Midfielder Nick Weston stopped the bleeding for Syracuse, taking a skip pass over the top of the Blue Jays defense from midfielder Billy Ward (two goals, two assists) and blowing a shot by Johns Hopkins goalie Eric Schneider with 10:26 remaining.

But the Blue Jays answered just 48 seconds later, after another faceoff win, when attackman Wells Stanwick found midfielder Holden Cattoni for a goal at the 9:38 mark that pulled them within one.

Despite trailing 11-10, Johns Hopkins had the momentum. But the Blue Jays' next three possessions resulted in turnovers, first on a shot clock violation, then on a timely strip by Syracuse long-stick midfielder Scott Firman on Johns Hopkins midfielder Rob Guida and finally on a failed clear by Schneider.

Orange attackman Dylan Donahue responded with his third goal of the game, getting topside to his left off of a change-of-pace dodge from behind and scoring to put Syracuse ahead 12-10 with 2:13 remaining.

The Blue Jays had one more chance, courtesy of another Kennedy faceoff win. Cattoni spun off of his defender, got off a lefty shot and hit the post. Orange long-stick midfielder Peter Macartney secured the ground ball near the restraining line and Syracuse held on for the victory.

News and Notes

- Syracuse attackman Randy Staats and midfielder Jordan Evans, both dealing with undisclosed leg injuries, did not play Saturday. Evans was in uniform and participated in pre-game warmups, but did not get into the game.

- The Orange visit Duke next Sunday in a rematch of the 2013 NCAA championship game, in which the Blue Devils' Brendan Fowler exploited Syracuse's faceoff woes. The Orange brought in junior college transfer Mike Iacono as another option this season, but he did not fare any better (1-for-5) than starting specialist Chris Daddio (3-for-16) on Saturday. "In the championship game, we were up 5-0 and 6-1, and all of a sudden they're 14-for-15 on faceoffs in the second and third qurter. So we literally had to stand there and watch them play offense," Desko said. "This is a big challenge going into a game like that. We're working harder than we've ever worked on the faceoff. We'll keep going with it and obviously make some changes if we have to."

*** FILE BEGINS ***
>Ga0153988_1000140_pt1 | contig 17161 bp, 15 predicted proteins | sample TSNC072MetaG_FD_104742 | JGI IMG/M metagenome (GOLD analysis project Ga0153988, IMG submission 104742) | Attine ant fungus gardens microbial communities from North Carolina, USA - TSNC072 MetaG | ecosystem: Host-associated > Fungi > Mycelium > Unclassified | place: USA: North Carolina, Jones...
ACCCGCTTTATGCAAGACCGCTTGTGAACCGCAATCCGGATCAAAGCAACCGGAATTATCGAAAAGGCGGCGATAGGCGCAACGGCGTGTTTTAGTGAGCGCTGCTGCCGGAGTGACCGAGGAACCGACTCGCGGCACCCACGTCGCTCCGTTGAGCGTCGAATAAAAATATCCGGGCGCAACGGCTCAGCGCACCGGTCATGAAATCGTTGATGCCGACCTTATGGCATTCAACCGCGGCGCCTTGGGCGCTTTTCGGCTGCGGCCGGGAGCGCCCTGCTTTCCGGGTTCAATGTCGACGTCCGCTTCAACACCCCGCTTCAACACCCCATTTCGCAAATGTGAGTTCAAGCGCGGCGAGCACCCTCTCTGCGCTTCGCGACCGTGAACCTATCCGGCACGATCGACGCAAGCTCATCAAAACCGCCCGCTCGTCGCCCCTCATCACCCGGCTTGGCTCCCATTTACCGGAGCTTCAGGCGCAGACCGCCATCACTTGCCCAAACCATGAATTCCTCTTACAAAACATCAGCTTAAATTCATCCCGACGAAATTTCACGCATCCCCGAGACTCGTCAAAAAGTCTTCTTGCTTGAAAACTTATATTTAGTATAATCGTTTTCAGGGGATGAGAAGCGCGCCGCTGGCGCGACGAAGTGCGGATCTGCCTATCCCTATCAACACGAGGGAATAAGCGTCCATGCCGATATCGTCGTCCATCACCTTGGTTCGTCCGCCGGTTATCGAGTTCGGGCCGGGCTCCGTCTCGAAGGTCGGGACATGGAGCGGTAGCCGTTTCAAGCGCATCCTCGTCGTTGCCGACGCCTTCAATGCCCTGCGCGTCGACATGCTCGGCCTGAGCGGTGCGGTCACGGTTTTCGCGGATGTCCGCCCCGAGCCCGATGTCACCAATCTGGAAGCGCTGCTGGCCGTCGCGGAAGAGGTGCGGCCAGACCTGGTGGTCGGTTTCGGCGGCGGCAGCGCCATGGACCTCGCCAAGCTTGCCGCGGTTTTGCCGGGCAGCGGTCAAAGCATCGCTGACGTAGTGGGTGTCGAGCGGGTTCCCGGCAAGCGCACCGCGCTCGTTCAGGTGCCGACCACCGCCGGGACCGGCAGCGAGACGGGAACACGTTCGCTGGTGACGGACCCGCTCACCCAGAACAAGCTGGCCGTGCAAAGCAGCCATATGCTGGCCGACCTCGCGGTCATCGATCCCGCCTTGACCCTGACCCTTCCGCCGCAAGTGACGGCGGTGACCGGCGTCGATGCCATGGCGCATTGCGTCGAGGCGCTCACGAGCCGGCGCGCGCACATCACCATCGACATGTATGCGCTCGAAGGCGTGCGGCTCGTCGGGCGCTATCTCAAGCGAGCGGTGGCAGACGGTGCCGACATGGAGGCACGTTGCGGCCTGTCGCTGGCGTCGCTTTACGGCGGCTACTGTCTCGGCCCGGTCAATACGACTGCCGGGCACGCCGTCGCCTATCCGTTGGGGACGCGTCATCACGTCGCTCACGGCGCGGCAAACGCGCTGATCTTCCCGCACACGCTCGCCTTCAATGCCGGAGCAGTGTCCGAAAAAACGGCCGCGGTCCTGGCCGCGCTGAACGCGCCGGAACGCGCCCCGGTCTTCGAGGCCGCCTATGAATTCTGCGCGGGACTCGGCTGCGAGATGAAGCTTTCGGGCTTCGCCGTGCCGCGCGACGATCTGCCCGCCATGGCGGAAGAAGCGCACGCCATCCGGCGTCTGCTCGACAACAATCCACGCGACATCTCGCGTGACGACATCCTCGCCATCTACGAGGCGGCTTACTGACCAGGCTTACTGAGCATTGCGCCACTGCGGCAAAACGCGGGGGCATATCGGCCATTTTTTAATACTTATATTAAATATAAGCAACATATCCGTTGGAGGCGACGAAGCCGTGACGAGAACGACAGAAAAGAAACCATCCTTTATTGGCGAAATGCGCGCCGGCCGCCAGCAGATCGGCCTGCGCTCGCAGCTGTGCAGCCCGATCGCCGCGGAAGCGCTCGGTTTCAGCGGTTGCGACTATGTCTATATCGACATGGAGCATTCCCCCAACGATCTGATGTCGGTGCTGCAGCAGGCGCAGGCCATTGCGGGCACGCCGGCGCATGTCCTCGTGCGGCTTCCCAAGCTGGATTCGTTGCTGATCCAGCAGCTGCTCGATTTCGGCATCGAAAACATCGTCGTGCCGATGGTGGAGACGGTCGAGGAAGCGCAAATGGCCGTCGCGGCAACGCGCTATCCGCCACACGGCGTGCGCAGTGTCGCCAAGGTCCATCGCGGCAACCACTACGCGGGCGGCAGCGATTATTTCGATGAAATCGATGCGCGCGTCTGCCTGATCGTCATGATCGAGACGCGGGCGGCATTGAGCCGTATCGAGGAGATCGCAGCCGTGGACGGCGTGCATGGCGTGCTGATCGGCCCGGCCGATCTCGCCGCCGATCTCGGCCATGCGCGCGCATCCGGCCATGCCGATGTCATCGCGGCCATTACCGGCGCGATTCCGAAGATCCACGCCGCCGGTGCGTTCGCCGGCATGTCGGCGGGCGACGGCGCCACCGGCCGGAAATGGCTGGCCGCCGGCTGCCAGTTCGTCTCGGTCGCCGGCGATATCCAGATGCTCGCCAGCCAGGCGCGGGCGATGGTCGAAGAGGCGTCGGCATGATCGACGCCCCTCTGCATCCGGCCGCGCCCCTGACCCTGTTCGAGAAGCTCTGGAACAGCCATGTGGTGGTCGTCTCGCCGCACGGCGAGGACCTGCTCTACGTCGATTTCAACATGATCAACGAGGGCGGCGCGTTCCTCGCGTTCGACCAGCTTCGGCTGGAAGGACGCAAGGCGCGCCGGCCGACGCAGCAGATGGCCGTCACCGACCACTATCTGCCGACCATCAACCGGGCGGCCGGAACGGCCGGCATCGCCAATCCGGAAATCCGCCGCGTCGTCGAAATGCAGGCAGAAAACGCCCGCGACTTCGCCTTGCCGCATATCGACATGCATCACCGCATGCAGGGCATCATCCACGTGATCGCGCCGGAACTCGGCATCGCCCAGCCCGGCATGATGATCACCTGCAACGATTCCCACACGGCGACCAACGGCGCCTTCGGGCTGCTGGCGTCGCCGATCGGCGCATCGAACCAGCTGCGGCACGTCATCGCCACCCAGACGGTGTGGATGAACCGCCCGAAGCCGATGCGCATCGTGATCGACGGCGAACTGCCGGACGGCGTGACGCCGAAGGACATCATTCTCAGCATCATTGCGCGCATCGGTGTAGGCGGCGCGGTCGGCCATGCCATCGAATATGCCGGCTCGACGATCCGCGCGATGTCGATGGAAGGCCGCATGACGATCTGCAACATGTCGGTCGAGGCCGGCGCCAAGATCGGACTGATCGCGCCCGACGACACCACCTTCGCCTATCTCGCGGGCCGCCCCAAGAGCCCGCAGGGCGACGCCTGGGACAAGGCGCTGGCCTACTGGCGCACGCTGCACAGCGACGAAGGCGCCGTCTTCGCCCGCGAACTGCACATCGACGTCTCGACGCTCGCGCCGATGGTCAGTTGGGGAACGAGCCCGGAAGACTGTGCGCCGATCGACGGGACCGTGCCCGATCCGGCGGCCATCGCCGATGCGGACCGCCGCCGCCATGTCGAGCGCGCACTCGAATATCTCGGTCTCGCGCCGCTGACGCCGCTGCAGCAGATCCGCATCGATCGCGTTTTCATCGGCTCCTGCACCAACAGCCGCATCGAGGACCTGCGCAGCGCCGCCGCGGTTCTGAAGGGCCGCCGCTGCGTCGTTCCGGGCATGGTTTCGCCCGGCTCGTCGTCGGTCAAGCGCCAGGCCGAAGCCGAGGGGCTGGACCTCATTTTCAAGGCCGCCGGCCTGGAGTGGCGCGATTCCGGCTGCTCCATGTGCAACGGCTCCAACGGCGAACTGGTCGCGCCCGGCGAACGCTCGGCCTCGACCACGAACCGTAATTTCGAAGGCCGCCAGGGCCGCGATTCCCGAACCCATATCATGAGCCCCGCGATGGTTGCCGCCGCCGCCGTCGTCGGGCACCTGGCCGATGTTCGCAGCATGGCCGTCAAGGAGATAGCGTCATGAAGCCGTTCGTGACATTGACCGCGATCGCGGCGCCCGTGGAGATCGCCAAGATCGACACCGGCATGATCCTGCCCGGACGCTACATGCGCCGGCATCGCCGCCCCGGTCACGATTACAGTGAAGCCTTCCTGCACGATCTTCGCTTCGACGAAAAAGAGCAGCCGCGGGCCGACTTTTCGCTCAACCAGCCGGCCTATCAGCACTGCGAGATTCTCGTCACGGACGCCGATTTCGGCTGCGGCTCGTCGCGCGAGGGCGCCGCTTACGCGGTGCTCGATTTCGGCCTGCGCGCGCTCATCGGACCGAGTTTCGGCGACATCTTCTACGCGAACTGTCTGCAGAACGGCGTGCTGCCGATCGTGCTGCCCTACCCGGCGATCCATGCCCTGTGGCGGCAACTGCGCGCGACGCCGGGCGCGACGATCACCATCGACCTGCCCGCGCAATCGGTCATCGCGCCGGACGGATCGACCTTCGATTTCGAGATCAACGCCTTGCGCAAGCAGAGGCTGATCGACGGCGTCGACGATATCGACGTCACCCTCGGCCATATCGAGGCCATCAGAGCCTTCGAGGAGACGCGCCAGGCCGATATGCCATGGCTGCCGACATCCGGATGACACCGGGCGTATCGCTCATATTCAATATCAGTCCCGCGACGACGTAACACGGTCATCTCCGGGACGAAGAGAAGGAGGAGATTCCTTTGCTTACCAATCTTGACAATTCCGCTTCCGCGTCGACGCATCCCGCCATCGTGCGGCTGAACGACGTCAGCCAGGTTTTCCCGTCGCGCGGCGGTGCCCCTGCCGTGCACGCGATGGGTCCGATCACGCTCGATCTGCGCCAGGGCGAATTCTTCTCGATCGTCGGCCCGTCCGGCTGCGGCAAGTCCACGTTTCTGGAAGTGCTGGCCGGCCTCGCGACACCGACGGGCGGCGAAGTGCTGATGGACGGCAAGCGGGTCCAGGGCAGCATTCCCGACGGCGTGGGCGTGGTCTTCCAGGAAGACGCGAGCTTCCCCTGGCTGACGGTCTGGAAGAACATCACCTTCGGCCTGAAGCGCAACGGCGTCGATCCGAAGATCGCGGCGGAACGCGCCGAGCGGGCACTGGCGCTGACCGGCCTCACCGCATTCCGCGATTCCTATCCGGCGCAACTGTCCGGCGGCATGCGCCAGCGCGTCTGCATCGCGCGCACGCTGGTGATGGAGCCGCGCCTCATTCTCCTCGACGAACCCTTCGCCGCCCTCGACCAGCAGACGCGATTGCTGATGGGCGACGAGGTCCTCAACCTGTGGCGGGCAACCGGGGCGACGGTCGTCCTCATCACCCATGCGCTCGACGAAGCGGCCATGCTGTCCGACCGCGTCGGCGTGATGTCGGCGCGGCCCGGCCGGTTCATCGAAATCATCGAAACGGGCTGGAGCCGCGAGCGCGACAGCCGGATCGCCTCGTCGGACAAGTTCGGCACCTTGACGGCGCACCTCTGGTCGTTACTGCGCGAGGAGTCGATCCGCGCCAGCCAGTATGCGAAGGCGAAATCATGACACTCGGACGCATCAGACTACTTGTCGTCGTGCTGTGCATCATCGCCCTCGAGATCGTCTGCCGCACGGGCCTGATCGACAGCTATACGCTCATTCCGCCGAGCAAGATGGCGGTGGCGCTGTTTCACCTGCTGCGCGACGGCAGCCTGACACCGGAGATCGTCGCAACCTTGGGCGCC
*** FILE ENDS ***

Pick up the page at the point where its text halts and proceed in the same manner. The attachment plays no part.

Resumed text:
- Desko said Harris likely has found a permanent home on close defense, and that he's comfortable with Firman and Macartney receiving most of the reps at long-stick midfield. "Our pole position is probably our deepest position," Desko said. "Especially with the way [Harris] performed and especially being the offensive threat he is, it's a no brainer for us."

- Donahue now has 18 goals on just 27 shots (66.7 percent) this season.

- Pietramala said Johns Hopkins executed poorly in its two-man sets on offense and criticized the defense for playing "extraordinarily selfish." He also admitted the Blue Jays probably should have played more zone defense and likely underestimated Syracuse's midfield weapons. While Orange midfielder Hakeem Lecky drew the long pole and did not score, Loy and Ward exploited their short-stick matchups. "The three kids on their first midfield are better in person than they are on film, and they're more athletic in person than they are on film," Pietramala said.